Pushing the ‘old guard’ out

Pushing the ‘old guard’ out

MASERU-Machesetsa Mofomobe, 45, last week set the cat among the pigeons when he called on the “old guard” of Lesotho’s politics to step aside to give way to the younger generation. It was a call that was not only blunt in its tone but broke all Basotho cultural norms and expectations where deference to authority is often the order of the day.

Even when Lesotho’s politicians feel strongly about leadership renewal, rarely do we hear them speak out with such boldness and refreshing candour.
What we often see is a fawning worship of the “dear leader”, sometimes to nauseating levels.

As a result any discussion and debate on the necessity for leadership renewal within political parties and nationally is often treated as treasonous. Anyone who seeks to raise the issue of leadership renewal is often vilified and is seen as a “witch” who is standing at the door, seeking to stampede the “dear leader” out of power so that they can take over.

It is a political tactic that has often stifled genuine debate on succession politics and leadership renewal. If ever there is debate, the debate is of such low quality that it is often sterile. It is within this cultural context that Mofomobe’s call must be understood.

“I am of the view that it is time we let the old guard move on,” he says.

By the “old guard” Mofomobe refers to politicians who have dominated the Lesotho political scene for decades. Such leaders include Prime Minister Thomas Thabane, now 78, former prime minister Pakalitha Mosisili, 73, and the current deputy prime minister Monyane Moleleki who has been an MP since the reintroduction of democracy in Lesotho in 1993.

Also included in this group is Mofomobe’s current leader within the BNP, Thesele ’Maseribane. He says the four leaders must pass on the leadership baton to younger leaders within their own parties. It is a call that has not been received graciously by party supporters across the board, Mofomobe says.

“Some were very mad, very mad,” he says when asked about the reaction to his call for leadership renewal. “They said I should mind my own business and restrict myself to my BNP party.”

Mofomobe says he is a strong believer in the principle of two-term limits for leaders so that “we can generate new ideas to take Lesotho forward”.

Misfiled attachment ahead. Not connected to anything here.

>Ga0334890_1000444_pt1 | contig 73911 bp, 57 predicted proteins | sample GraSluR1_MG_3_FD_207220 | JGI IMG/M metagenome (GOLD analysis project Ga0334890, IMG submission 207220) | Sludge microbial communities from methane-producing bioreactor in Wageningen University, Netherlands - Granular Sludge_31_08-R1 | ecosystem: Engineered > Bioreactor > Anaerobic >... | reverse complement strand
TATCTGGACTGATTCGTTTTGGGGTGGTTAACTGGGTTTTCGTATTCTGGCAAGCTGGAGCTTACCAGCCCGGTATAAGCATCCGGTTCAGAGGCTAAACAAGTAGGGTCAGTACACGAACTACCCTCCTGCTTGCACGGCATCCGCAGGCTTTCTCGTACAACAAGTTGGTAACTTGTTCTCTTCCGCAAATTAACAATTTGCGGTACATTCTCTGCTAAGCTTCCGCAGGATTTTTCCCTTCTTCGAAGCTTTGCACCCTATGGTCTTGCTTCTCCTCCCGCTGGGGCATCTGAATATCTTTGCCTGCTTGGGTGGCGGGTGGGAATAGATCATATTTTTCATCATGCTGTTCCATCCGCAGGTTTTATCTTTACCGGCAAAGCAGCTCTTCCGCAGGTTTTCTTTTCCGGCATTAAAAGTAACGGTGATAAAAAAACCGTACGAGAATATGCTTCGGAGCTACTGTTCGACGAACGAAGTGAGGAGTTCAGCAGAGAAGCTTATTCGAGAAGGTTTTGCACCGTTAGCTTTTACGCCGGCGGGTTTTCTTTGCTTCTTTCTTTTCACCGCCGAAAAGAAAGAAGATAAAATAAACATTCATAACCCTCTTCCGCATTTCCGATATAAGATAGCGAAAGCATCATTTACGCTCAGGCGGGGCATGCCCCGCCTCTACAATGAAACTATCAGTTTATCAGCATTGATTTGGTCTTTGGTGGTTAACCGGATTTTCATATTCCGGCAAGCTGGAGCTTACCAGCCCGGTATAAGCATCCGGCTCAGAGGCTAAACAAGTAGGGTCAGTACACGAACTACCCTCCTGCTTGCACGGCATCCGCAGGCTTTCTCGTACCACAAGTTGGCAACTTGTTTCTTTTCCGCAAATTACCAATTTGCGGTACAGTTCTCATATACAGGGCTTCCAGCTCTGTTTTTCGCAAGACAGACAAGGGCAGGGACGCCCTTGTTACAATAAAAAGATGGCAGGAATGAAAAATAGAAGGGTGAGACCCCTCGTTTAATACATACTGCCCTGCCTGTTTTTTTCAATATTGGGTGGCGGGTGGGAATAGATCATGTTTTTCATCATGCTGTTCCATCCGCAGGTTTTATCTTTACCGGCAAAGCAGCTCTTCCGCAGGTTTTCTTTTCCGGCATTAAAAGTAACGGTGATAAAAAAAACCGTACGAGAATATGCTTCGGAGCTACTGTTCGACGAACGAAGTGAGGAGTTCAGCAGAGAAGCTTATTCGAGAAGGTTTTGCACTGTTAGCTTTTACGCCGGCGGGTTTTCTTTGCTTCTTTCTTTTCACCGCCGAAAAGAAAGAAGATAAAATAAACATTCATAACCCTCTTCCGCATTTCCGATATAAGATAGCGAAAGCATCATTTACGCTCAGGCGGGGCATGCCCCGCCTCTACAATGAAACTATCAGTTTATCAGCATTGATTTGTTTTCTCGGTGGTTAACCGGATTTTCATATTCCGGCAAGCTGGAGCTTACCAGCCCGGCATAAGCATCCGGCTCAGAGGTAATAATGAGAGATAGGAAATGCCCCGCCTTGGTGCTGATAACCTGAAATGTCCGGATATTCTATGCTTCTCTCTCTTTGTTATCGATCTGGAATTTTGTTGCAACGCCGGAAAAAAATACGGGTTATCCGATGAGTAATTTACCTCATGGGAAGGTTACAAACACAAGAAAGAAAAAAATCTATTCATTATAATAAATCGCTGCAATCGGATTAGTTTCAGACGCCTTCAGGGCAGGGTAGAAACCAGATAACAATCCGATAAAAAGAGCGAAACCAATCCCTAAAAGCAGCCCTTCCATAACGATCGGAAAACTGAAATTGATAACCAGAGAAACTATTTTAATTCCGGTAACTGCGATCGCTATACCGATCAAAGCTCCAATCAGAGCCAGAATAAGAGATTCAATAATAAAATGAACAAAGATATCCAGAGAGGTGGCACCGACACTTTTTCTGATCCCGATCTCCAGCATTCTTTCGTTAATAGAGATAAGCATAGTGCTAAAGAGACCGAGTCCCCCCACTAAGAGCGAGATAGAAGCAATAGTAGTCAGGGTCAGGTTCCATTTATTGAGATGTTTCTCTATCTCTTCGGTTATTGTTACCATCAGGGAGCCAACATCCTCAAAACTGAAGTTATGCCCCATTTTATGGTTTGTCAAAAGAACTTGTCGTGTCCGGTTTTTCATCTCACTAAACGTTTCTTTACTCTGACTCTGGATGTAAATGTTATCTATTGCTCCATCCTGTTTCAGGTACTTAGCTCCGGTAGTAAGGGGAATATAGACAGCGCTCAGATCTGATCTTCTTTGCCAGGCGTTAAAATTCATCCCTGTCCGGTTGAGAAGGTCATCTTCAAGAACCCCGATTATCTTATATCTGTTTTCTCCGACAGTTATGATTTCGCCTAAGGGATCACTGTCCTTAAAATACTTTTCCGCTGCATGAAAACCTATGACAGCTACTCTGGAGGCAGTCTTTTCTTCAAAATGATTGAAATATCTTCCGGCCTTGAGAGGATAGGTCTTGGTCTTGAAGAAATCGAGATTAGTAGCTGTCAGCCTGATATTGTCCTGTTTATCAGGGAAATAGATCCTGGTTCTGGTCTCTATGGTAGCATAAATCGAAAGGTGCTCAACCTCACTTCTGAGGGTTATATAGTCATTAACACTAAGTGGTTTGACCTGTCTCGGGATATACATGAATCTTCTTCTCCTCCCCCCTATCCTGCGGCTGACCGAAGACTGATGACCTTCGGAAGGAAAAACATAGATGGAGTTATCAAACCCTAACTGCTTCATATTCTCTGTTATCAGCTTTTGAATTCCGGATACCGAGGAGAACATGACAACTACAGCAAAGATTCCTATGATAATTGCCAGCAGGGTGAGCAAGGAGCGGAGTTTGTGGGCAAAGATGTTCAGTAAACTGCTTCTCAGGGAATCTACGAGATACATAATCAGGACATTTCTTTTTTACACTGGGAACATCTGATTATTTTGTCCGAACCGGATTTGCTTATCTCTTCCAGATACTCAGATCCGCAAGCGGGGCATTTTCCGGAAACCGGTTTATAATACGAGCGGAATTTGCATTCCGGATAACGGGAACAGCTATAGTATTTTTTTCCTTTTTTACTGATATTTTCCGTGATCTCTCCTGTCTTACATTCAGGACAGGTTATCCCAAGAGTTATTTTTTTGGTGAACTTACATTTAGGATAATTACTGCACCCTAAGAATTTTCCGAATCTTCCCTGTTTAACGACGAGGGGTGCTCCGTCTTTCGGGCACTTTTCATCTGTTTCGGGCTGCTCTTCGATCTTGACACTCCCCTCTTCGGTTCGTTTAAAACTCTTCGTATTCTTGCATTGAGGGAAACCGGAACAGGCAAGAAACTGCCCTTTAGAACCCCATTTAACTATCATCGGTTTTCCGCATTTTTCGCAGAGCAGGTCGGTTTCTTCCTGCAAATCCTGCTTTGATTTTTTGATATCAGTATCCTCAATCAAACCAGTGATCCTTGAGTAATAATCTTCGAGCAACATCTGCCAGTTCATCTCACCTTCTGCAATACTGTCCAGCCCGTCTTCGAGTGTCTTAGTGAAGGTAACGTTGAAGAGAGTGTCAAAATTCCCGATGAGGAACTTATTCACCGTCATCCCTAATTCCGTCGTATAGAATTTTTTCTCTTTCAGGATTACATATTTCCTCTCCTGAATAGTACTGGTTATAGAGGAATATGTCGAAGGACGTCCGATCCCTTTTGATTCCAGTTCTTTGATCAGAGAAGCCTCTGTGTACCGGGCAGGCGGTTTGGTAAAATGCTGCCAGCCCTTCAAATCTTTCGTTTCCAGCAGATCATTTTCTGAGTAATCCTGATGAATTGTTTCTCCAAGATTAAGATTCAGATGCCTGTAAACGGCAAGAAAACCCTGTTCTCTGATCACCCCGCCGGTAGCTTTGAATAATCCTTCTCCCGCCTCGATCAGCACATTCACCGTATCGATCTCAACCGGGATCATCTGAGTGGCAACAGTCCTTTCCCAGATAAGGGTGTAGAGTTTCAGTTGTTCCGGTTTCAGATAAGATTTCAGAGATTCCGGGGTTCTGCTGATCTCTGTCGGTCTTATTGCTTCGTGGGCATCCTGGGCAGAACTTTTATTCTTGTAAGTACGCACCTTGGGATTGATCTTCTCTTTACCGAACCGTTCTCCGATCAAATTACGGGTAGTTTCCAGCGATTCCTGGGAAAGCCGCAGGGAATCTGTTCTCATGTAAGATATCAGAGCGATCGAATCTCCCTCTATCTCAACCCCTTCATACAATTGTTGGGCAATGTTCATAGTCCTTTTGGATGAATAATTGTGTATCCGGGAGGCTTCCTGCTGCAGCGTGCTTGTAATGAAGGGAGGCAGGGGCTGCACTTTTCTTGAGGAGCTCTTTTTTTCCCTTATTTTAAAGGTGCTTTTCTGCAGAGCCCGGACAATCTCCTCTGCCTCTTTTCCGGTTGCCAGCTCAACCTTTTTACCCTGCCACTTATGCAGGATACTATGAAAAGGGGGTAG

“The two-term limits will always pave way for new ideas,” he says.

“After being in office for 10 years, what is it that you can offer after 10 years?” Mofomobe says Basotho must take advantage of the current SADC-driven reforms to push for the introduction of two-term limits for the Prime Minister.

“We must phase out the old generation,” he says.

He says while he received hostile responses to his call for leadership renewal, he is happy that his call managed to prick the national conscience and spark a critical debate on an important subject that had remained taboo. It is a subject that he says no one dared to raise before he made the call. Mofomobe says the call has received widespread endorsement from key players within civil society, the academia and the diplomatic community.

Thanks to his outspokenness, he says “the debate (on leadership renewal) is now on”.

“It has triggered some talking, a talking nobody wanted to talk about. The people were scared,” he says. Mofomobe says the problem in Lesotho is that we elevate our leaders “to some godly figures” we have to agree with all the time.

“That is not right. We must engage them on issues and sometimes agree to disagree with them.” The deification of the leader means we tell the leaders only that they would want to hear, he says.

Just like Julius Malema, the firebrand leader of the Economic Freedom Fighters (EFF) across the border in South Africa, Mofomobe’s version of politics sounds extremely radical. That is no surprise given Mofomobe’s youthful take on politics. As we conducted the interview, a copy of Steve Biko’s I Write What I like , lay open on his desk.